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Japan Since 1945: From Postwar to Post-Bubble.

(London: Bloomsbury Academic 2013)

Christopher Gerteis and Timothy S. George

This interdisciplinary collection of essays edited by Christopher Gerteis and Timothy S. George was conceived to answer a simple question: does Japan really matter anymore? In the post-World War II years the nation established itself as a vibrant and pacifist democracy, pulled off spectacular growth, and enjoyed global economic dominance. Then came bubble collapse followed by growth decline, deflation, discontentment—and an increasing suspicion that Japan’s significance was on the wane.

Post-bubble Japan may well compare unfavorably to the giddy heights of the 1980s, but it still enjoys the highest standard of living in East Asia. The interest, particularly among other highly industrialized nations, in Japan’s evolving (in)significance is likely driven by the knowledge that the challenges it faces are no different from those of any postindustrial state, and fear that the inevitable consequence of industrial decline, high youth unemployment, aging population, and declining birthrate is the end of both affluence and relevance.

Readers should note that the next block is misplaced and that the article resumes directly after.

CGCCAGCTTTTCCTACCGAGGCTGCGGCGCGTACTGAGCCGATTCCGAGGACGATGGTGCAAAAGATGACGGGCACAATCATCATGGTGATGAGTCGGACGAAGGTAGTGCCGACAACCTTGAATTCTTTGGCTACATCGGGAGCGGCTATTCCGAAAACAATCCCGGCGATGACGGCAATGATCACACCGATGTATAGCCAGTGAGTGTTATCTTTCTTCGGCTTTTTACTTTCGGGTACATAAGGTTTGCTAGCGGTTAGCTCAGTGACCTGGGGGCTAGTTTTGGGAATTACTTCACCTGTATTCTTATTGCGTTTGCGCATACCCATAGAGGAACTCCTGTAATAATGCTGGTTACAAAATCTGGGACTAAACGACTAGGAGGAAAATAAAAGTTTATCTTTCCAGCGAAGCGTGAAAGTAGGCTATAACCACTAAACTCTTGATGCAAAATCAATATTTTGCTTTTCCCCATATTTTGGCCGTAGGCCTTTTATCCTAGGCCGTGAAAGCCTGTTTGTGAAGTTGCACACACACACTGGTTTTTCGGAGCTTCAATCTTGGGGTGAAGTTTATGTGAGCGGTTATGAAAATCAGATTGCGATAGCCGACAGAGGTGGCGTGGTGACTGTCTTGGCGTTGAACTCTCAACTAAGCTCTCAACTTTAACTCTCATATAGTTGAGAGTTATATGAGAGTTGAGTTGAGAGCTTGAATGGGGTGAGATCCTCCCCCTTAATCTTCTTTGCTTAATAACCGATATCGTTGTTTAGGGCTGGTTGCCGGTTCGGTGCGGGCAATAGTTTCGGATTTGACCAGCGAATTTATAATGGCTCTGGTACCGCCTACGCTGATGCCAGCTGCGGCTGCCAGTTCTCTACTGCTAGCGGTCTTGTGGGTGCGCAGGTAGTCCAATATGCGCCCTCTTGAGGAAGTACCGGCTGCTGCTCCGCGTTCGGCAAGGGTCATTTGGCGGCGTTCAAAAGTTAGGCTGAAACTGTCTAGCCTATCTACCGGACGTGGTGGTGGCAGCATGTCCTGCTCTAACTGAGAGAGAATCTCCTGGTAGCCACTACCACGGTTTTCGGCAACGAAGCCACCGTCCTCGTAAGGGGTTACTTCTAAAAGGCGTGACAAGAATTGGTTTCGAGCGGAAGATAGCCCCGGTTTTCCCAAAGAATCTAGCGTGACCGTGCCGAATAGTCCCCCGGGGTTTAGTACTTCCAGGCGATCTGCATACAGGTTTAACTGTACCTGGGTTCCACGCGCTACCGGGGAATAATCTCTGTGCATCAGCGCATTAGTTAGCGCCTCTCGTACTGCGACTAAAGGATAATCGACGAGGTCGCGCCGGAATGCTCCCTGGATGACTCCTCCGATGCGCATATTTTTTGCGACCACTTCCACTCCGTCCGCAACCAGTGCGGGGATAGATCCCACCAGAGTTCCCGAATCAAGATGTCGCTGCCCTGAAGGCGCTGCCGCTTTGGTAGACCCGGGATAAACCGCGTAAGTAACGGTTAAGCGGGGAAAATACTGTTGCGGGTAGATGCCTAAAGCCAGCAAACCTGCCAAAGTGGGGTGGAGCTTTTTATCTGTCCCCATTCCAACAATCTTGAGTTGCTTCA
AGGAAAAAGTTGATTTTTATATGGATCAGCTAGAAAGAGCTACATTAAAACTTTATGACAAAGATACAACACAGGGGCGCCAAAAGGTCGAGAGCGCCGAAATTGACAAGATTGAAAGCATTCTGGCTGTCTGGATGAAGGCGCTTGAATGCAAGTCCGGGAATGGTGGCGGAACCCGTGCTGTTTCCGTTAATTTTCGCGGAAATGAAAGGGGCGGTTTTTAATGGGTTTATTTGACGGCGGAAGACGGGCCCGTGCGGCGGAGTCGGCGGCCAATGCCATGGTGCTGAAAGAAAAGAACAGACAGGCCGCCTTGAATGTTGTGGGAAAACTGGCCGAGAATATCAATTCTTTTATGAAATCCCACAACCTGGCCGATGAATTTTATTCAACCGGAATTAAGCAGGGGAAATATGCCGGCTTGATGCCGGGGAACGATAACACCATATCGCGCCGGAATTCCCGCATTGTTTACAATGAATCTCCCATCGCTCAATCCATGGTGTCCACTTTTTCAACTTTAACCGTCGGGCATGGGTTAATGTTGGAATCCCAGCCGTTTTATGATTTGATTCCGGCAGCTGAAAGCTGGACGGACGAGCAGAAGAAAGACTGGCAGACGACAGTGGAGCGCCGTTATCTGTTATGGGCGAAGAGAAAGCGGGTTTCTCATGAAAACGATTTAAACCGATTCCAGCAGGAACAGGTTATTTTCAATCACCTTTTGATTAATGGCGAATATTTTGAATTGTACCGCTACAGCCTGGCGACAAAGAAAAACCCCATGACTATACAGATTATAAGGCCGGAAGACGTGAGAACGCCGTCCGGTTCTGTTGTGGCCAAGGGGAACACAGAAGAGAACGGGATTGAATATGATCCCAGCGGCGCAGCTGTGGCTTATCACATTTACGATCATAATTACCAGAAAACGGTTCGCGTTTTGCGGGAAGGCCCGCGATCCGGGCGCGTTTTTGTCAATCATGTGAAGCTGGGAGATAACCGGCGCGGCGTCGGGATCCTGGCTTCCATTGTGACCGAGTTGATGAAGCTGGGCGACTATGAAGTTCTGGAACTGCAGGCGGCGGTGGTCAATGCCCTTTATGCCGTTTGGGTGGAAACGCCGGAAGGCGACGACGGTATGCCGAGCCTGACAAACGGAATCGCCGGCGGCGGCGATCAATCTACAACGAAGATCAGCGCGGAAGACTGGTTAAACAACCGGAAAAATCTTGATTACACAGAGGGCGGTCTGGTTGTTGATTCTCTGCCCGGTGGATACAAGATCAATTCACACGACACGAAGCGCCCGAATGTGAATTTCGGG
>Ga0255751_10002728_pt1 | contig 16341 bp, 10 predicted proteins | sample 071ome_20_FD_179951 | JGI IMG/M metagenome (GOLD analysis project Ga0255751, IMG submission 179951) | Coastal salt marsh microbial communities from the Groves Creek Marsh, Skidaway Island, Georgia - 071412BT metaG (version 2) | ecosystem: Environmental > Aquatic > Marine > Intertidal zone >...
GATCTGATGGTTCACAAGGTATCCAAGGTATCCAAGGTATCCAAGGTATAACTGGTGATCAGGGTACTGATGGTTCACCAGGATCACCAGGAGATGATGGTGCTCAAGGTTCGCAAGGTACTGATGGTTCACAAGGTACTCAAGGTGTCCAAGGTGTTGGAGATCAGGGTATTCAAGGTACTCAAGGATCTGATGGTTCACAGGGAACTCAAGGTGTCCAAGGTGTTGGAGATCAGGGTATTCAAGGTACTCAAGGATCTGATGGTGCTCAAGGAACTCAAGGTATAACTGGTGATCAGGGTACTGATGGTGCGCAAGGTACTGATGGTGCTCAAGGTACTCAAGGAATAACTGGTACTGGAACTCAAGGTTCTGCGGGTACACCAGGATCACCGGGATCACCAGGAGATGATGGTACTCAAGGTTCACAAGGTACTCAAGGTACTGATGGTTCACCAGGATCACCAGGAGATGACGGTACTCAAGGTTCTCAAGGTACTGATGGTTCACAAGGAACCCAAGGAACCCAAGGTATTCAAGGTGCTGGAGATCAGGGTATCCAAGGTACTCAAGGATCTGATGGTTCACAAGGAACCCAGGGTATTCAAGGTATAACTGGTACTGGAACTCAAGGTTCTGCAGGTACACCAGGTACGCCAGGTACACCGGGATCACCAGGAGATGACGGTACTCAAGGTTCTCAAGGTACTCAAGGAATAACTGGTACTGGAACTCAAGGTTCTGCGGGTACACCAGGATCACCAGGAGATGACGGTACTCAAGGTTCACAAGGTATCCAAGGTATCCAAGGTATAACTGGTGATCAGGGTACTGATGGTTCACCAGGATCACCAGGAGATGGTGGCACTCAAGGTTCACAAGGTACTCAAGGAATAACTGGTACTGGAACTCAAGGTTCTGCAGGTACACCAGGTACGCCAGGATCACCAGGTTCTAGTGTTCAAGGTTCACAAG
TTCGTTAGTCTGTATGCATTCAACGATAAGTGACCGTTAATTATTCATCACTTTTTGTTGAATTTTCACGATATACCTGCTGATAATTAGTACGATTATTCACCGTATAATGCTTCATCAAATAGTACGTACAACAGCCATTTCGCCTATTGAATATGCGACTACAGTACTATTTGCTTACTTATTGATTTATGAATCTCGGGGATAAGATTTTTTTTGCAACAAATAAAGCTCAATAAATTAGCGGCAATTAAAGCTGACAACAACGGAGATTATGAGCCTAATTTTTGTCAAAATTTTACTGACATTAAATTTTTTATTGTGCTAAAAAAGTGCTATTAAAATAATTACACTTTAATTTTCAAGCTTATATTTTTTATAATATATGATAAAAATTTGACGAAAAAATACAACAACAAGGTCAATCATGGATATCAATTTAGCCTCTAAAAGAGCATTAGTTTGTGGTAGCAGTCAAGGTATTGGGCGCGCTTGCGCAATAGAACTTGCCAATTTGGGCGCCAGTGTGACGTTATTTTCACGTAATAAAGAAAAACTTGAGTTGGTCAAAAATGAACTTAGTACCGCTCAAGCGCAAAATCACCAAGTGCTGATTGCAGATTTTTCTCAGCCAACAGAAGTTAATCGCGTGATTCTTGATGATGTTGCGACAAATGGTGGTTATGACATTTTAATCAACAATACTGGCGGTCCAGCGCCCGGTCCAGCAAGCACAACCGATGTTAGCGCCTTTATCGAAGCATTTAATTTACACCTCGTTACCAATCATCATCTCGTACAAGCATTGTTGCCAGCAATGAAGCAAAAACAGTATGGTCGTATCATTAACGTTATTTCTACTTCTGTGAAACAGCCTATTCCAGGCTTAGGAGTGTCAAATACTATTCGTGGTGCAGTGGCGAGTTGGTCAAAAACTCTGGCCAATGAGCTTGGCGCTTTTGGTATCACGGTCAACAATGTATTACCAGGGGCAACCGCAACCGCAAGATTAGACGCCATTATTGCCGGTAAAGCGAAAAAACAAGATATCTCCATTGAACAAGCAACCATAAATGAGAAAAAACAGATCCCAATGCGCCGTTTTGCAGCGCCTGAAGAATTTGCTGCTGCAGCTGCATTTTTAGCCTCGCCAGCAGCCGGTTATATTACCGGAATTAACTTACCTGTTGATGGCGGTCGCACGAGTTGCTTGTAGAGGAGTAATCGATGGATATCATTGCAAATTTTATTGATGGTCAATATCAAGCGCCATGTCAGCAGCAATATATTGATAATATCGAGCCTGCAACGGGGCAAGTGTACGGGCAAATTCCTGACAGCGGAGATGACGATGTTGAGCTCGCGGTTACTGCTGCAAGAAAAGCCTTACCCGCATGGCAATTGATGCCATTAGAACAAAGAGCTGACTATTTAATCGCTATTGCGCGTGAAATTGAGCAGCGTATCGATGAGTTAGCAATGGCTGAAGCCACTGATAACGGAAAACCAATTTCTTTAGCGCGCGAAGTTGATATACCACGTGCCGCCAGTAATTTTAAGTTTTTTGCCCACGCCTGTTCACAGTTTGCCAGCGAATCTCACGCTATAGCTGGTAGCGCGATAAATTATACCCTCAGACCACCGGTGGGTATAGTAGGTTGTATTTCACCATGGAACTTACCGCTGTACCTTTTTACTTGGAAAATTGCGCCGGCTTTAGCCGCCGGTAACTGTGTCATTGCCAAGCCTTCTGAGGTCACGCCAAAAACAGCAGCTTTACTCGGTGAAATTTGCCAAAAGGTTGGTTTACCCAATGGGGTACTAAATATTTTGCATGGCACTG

The collection is organized into four sections examining civic life, legacies of war and occupation, the establishment of a postindustrial economy, and how public memory interacts with social, political, and economic change. Each contributing author attempts to trace his or her topic’s trajectory through the postwar period and into post-bubble Japan, often taking a multidisciplinary stance to better consider the scope and significance of these transformations. This integrative approach, together with references to earlier discourse as well as new research, enables the book to engage constructively in a more nuanced discussion than simply framing Japan as a nation lost.

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